Considering some commentators are suggesting it’s too late to get into the Sydney property market John McGrath recently explained his views on where the harbour city is in the property cycle saying that even if Sydney comes off the boil for now, not to lose faith.
The past year in Sydney real estate has been a really exciting time.
The market has been in full recovery mode and the hottest I’ve seen it in many years. However, people are now starting to talk about it being all over.
RP Data reports 0.5% growth in Sydney home values (houses and apartments combined) for the month of April, which is quite a bit lower than the 2.8% we saw in March; and the lowest monthly reading we’ve seen since June 2013.
It’s worth noting that the April numbers might be a blip, given we had two long weekends that directly impacted activity. Alternatively, it could be the first statistical sign that the market has moved past its peak.
This doesn’t indicate it’s ‘all over’.
I’ve been doing this for over 30 years and I can tell you recoveries never occur in a straight line. We often have a bull run at the start; then after a period of great growth, it eases off.
Buyers become concerned they’re going to pay too much, others get sick of missing out and take a break. Demand comes off the boil and price growth slows. And that’s the key. It slows, it doesn’t stop or go into reverse.[sam id=43 codes=’true’]
It’s very healthy for markets to take a breather now and then during a new growth cycle.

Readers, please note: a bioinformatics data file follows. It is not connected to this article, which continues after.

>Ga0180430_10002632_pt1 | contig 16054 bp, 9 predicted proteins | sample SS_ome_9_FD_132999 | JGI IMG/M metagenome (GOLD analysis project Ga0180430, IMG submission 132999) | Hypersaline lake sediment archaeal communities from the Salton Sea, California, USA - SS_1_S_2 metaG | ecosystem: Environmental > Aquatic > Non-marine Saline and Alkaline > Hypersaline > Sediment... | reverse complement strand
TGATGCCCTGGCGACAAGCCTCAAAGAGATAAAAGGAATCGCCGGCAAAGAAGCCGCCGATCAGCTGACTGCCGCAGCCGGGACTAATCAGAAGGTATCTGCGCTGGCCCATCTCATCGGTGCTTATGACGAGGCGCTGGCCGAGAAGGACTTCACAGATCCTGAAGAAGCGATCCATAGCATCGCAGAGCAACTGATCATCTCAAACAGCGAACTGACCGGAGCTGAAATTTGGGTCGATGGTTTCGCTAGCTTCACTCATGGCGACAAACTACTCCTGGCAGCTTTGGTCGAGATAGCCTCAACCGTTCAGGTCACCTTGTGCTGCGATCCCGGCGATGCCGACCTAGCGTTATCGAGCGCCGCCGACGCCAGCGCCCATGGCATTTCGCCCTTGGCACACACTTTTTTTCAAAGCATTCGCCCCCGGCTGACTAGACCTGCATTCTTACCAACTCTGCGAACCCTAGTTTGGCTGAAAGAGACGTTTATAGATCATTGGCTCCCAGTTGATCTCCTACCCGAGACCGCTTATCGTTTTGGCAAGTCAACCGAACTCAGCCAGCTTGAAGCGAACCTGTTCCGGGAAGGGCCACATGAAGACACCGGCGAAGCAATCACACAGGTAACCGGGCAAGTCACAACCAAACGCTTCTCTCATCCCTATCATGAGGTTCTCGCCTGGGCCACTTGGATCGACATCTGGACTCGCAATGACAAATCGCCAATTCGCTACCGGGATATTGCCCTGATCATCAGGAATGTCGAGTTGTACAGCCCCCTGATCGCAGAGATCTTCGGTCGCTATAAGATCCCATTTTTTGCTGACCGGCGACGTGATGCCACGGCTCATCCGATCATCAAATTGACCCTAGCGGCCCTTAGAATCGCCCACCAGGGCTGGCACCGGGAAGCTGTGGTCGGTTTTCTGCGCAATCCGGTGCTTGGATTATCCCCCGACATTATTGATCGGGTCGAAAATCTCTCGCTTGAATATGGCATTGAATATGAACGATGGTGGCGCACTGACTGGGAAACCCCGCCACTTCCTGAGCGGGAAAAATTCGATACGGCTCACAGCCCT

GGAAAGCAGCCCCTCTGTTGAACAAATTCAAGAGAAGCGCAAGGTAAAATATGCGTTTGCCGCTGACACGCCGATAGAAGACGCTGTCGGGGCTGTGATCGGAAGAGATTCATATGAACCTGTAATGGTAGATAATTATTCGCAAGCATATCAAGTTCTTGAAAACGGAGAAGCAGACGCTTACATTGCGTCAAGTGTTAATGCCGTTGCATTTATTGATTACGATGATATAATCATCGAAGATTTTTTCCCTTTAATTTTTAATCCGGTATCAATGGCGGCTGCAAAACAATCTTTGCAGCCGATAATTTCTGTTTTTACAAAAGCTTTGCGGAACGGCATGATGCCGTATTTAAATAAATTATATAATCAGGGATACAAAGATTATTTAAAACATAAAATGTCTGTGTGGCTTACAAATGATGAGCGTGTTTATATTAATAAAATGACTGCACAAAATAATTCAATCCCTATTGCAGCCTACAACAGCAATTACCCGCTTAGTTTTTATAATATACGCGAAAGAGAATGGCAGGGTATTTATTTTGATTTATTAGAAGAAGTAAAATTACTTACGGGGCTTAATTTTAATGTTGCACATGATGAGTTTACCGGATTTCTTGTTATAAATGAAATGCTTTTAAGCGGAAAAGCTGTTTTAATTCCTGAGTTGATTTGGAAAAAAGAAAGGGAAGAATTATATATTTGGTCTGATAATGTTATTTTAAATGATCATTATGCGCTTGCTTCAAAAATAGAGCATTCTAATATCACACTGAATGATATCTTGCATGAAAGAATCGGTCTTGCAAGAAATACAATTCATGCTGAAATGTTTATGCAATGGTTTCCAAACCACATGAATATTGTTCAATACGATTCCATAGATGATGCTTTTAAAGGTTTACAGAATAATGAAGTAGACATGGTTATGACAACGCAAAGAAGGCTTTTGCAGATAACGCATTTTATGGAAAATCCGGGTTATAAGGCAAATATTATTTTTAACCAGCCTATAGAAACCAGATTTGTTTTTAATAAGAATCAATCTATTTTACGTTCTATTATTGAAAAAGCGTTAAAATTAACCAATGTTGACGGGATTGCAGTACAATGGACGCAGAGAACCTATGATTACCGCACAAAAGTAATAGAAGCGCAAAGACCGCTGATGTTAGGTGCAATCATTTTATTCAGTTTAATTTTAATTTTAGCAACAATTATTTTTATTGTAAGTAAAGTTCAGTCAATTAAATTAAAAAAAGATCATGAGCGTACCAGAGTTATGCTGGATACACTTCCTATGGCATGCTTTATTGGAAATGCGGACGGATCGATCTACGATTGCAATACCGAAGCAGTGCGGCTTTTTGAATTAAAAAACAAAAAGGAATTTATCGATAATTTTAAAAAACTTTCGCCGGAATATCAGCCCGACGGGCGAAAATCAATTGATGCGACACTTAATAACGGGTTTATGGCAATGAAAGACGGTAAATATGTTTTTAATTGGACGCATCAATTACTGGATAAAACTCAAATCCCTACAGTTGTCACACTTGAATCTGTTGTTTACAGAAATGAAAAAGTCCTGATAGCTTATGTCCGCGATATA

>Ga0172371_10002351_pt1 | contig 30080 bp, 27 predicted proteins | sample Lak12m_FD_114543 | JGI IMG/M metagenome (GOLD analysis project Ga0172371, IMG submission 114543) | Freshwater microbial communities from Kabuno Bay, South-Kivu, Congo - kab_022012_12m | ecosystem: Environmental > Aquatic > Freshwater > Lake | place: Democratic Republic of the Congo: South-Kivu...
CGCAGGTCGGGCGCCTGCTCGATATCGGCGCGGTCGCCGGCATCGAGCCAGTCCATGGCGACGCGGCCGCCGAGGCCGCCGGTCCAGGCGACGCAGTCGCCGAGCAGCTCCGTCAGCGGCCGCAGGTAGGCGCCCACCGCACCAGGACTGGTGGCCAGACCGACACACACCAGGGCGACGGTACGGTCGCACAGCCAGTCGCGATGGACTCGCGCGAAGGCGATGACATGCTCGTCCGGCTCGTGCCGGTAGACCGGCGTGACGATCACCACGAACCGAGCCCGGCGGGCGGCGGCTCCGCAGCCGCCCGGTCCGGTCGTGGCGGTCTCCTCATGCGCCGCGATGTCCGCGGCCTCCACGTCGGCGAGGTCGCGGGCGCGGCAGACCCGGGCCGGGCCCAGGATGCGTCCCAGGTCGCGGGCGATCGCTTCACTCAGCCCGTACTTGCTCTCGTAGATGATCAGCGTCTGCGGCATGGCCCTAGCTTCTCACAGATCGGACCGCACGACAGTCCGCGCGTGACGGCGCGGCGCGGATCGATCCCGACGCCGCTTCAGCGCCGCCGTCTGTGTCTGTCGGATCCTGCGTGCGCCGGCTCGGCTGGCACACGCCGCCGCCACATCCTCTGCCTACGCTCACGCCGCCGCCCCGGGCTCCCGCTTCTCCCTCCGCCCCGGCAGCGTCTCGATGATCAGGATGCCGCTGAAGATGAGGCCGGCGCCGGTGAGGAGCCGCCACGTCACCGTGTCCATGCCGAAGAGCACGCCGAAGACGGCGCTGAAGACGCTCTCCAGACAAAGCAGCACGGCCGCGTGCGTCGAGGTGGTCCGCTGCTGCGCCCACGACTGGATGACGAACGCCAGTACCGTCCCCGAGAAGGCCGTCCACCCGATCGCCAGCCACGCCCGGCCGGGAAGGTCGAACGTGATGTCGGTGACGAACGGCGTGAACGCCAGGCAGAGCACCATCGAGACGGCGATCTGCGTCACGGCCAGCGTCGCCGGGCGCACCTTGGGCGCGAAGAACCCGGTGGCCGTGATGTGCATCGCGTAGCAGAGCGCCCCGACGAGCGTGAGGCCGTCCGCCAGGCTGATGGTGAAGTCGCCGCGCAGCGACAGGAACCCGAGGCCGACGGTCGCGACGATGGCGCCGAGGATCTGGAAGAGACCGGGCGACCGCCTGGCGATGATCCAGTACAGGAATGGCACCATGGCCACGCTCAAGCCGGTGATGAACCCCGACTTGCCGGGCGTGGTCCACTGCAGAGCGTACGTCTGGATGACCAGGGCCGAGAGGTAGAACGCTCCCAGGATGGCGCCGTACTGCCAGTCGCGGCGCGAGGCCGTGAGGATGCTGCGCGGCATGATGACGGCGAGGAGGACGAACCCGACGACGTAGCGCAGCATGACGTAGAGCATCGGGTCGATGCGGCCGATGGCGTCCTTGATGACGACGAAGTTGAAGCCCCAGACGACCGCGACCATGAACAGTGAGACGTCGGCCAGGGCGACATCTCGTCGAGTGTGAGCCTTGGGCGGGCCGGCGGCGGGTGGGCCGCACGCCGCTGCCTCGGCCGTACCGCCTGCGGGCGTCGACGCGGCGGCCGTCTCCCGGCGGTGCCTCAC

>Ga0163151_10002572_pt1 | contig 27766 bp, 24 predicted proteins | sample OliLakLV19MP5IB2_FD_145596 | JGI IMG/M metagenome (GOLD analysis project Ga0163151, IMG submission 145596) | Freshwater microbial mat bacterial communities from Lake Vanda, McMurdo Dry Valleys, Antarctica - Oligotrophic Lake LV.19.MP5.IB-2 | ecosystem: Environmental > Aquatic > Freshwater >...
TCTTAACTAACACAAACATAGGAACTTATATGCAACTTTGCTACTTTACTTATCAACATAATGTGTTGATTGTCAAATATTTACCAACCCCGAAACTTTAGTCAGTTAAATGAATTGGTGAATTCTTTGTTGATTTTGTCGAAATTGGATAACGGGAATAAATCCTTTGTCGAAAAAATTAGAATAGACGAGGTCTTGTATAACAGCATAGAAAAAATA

That’s how price bubbles are prevented. We saw 14.5% growth in 2013.
At the start of this year, I was tipping 5-10% growth with an inevitable decline in the frenzied activity of 2013. Sydney achieved 4.1% in the first quarter.
If we have just 0.5% growth every month for the remaining nine, we’ll end up with 8.6% for the year. That’s good, steady growth.
Last year, the strongest segment in Sydney was inner city and beachside markets between $750,000 and $2 Million. Now, we’re seeing more activity in the higher price brackets and RP Data’s research confirms this trend.
As with most market recoveries in Australia, what happens in Sydney eventually happens everywhere else. If Sydney is starting to slow down overall, other markets are probably about to heat up.
Now it’s Brisbane’s turn
For example, Brisbane is right on the cusp of its next growth cycle, recording the second best growth of all the capital cities in April at 1.1%.
We’re now seeing more investors from Sydney and Melbourne in South-East QLD as they realise the better value for money and stronger yields available compared to their home cities.
RP Data’s senior research analyst, Cameron Kusher agrees.
He says: “Brisbane is going to be the strongest housing market going forward and that is purely because the gap in pricing between Sydney and Melbourne compared to Brisbane has really widened and that was always the thing in the past that attracted people to Brisbane.”
Buyers shouldn’t lose faith in Sydney, even if the market is coming off the boil for now. It’s a premium market in one of the world’s great international cities and anyone would want to own property there.
But if affordability is starting to sting, Brisbane is a fantastic option and definitely my pick for the best growth among Australia’s capital cities over the next couple of years.
This blog was initially posted on Switzer.com.au
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